chroot(2), which will "jail" the calling process (and all its children) into the rootfs the container starts with. Unlike the mount namespace,
chrootwon't change anything to mount, it just changes the process path lookup, interpreting the
/as the path chroot-ed to; for the difference between
privot_rootsee here. In short, privot_root is more thorough, and safer.
To use chroot, if you like, make following changes to your default config.json. In addition to removal of
type:mount, we have removed "maskedPaths" and "readonlyPaths" which will requires a private mount namespace to work.
If we re-do the exercise we did previously, you will find no new namespace will be created this time, but you can't list the files outside of the rootfs.
Throw some code here to make things more clear. Ignore NoPivotRoot at the moment and assume it is already false.
bind mountis a type of mount supported by Linux to remount part of the file hierarchy to somewhere else so it can be accessed from both places. It is used share the host directory with the container.
Make following change to the config.json. It tells the container runtime to bind mount a local directory (host_dir, an relative path to the runtime bundle) to a directory (/host_dir, an absolute path in container rootfs) in the container.
For bind mount to work, the host directory must exist before mounting, but not the bind destination dir, which will be created by the container runtime if not exists. Here is (part) the directory tree:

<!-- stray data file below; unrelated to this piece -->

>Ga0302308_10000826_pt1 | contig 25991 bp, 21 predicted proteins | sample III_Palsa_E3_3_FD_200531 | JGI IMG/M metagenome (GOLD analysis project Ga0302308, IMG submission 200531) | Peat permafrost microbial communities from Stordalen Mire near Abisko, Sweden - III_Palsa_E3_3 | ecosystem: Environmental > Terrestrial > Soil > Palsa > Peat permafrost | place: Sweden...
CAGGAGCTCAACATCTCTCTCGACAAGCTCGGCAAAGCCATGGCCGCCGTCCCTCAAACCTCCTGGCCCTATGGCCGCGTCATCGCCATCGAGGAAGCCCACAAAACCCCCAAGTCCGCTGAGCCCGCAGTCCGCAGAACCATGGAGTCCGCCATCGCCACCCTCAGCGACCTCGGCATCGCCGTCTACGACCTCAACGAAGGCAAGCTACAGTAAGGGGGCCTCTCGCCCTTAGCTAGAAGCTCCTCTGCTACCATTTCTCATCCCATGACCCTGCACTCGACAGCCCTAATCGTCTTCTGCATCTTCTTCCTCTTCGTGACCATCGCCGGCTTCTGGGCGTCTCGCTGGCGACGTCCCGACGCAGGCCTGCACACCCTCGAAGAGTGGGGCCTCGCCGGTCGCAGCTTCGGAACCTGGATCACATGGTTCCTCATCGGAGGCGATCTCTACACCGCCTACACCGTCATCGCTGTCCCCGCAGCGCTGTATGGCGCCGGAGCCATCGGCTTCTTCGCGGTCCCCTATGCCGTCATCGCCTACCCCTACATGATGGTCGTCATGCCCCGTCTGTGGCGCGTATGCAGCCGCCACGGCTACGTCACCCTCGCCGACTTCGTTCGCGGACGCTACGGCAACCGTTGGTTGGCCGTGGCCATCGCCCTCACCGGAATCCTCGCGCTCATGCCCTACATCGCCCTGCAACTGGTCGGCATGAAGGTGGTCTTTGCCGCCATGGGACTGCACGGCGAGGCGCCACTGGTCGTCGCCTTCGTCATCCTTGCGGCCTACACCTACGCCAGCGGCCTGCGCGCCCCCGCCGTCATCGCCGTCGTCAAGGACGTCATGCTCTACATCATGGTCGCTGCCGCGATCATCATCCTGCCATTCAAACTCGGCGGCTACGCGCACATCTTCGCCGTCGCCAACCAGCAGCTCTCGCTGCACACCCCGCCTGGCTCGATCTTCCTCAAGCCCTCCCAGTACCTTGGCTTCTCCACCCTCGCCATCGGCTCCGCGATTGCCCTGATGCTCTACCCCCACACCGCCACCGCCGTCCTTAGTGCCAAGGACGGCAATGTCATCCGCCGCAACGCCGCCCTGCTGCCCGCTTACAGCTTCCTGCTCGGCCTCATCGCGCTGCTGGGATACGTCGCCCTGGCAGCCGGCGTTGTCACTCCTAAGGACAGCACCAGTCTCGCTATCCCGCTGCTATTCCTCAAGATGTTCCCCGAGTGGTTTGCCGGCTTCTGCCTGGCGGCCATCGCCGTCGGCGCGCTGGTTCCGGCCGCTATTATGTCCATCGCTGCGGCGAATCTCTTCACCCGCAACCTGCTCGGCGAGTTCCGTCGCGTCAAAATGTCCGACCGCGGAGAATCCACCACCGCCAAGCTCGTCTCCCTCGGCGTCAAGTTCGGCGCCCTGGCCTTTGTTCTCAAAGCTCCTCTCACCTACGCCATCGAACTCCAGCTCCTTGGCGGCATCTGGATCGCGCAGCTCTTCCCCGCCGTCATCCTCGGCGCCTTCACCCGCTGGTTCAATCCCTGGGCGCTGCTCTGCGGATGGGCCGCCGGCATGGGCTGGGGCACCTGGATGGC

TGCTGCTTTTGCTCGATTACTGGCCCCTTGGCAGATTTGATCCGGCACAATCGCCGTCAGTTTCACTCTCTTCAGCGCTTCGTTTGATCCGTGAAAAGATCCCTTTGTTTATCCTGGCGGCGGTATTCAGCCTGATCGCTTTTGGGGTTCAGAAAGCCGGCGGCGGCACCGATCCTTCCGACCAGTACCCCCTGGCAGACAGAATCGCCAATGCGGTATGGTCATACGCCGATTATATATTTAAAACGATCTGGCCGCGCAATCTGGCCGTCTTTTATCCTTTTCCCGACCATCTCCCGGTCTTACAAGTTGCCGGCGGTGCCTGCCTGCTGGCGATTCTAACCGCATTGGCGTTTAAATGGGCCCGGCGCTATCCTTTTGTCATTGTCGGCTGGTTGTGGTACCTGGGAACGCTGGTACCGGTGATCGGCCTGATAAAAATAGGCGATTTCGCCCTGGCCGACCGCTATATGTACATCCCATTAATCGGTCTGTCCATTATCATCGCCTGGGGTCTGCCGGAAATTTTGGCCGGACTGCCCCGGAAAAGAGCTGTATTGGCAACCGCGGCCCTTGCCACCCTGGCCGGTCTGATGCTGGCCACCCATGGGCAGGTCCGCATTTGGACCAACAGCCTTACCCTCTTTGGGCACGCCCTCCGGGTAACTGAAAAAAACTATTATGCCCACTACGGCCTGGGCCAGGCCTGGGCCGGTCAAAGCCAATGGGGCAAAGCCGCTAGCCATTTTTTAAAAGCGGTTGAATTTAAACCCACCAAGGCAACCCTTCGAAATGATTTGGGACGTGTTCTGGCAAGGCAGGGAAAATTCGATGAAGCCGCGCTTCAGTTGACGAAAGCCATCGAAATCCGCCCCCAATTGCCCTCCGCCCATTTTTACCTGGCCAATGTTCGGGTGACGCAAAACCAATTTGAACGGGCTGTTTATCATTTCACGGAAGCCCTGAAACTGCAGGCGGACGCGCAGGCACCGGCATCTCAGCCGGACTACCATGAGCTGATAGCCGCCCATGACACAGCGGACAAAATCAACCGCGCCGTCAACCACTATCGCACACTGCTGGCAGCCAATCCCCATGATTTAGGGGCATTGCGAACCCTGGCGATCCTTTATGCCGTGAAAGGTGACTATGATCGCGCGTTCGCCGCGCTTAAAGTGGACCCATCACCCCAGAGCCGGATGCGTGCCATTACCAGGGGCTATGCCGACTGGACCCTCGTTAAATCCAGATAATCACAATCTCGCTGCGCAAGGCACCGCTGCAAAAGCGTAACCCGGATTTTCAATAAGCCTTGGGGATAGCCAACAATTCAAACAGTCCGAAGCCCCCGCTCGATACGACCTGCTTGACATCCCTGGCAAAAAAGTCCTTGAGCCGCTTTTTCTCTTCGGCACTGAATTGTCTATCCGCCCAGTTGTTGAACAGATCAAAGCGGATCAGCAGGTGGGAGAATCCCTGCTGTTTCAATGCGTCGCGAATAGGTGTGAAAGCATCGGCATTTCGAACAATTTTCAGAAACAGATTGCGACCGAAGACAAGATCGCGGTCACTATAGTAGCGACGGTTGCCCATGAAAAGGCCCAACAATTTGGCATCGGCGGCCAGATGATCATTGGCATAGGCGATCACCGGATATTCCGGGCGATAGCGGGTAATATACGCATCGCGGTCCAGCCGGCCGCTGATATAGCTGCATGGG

start the container with the new config.json, and we can see the content of
/hostin the container.
However, since the bind mount is happening in the mount namespace for the container, not on the host, you won't be able to see anything in the
We can double check this by looking at the mount info inside of the container:
Access host USB
Let's do more exercises how to access a host USB disk. why? Because usb disk is a volume device, it aligns with our topic today regarding data or filesystem in container! In addition, as we'll see later, bind mount can be used not only for mounting a host directory, but also a host device file, into the container.
Make following changes to the default config.json and we'll explain it shortly.
start the container with the new config and we will be able to read and write to the usb from the /usb2 directory inside of the container.
Explain the changes we made:
(1)bind mount the device node from the host (
/dev/sdb1) to the container(
(2)mount the device(
/dev/usb) to a directory inside of the container (
(3)set up the uid/guid the bash process to the same as the uid/guid of the usb2 directory. Without this change, we will hit permission issues. We'll have another article on the user and permission in container, for now, just set the uid:gid as we have done here.
Lastly, few words on volume, which is docker terminology and is not covered by oci runtime spec. Fundamentally, it is still mount, be it bind mount a directory (as we did in the mounting host_dir case) or really mount a volume device (as we did in the usb case). We can think volume as a "managed mount service from docker" with handy cli interface.
We talked how container will create a new mount namespace and jailed the processes inside of the container rootfs, and then we talked about how container use mount and bind mount to access and share the host device and directory. We skim the concept of volume from docker, which is fundamentally a "managed mount".